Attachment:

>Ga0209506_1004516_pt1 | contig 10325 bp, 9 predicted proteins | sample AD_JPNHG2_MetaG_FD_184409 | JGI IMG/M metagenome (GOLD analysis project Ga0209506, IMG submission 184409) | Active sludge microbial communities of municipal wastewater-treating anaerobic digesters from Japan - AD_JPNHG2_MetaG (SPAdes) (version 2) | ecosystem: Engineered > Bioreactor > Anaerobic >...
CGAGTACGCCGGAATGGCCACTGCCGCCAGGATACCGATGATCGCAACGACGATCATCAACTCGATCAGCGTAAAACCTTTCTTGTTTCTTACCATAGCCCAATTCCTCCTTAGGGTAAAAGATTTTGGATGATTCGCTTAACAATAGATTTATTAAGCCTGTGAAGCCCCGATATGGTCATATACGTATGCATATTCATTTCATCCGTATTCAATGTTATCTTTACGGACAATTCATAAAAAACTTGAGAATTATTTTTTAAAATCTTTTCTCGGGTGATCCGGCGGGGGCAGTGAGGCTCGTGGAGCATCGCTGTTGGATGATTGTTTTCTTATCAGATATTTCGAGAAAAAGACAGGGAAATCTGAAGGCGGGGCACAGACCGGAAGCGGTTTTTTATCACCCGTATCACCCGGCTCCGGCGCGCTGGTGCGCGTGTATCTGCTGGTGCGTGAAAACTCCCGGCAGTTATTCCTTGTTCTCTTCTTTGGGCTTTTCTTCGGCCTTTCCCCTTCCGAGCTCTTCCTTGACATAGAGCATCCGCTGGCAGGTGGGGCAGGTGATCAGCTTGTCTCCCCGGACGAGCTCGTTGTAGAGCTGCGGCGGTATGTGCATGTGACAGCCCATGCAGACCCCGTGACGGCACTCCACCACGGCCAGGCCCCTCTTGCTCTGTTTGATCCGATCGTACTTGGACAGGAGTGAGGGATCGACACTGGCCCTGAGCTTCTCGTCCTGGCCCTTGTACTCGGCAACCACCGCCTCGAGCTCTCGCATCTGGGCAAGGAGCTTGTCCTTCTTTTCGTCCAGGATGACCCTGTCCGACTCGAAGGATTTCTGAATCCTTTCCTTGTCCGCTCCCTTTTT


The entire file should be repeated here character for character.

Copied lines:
>Ga0209506_1004516_pt1 | contig 10325 bp, 9 predicted proteins | sample AD_JPNHG2_MetaG_FD_184409 | JGI IMG/M metagenome (GOLD analysis project Ga0209506, IMG submission 184409) | Active sludge microbial communities of municipal wastewater-treating anaerobic digesters from Japan - AD_JPNHG2_MetaG (SPAdes) (version 2) | ecosystem: Engineered > Bioreactor > Anaerobic >...
CGAGTACGCCGGAATGGCCACTGCCGCCAGGATACCGATGATCGCAACGACGATCATCAACTCGATCAGCGTAAAACCTTTCTTGTTTCTTACCATAGCCCAATTCCTCCTTAGGGTAAAAGATTTTGGATGATTCGCTTAACAATAGATTTATTAAGCCTGTGAAGCCCCGATATGGTCATATACGTATGCATATTCATTTCATCCGTATTCAATGTTATCTTTACGGACAATTCATAAAAAACTTGAGAATTATTTTTTAAAATCTTTTCTCGGGTGATCCGGCGGGGGCAGTGAGGCTCGTGGAGCATCGCTGTTGGATGATTGTTTTCTTATCAGATATTTCGAGAAAAAGACAGGGAAATCTGAAGGCGGGGCACAGACCGGAAGCGGTTTTTTATCACCCGTATCACCCGGCTCCGGCGCGCTGGTGCGCGTGTATCTGCTGGTGCGTGAAAACTCCCGGCAGTTATTCCTTGTTCTCTTCTTTGGGCTTTTCTTCGGCCTTTCCCCTTCCGAGCTCTTCCTTGACATAGAGCATCCGCTGGCAGGTGGGGCAGGTGATCAGCTTGTCTCCCCGGACGAGCTCGTTGTAGAGCTGCGGCGGTATGTGCATGTGACAGCCCATGCAGACCCCGTGACGGCACTCCACCACGGCCAGGCCCCTCTTGCTCTGTTTGATCCGATCGTACTTGGACAGGAGTGAGGGATCGACACTGGCCCTGAGCTTCTCGTCCTGGCCCTTGTACTCGGCAACCACCGCCTCGAGCTCTCGCATCTGGGCAAGGAGCTTGTCCTTCTTTTCGTCCAGGATGACCCTGTCCGACTCGAAGGATTTCTGAATCCTTTCCTTGTCCGCTCCCTTTTT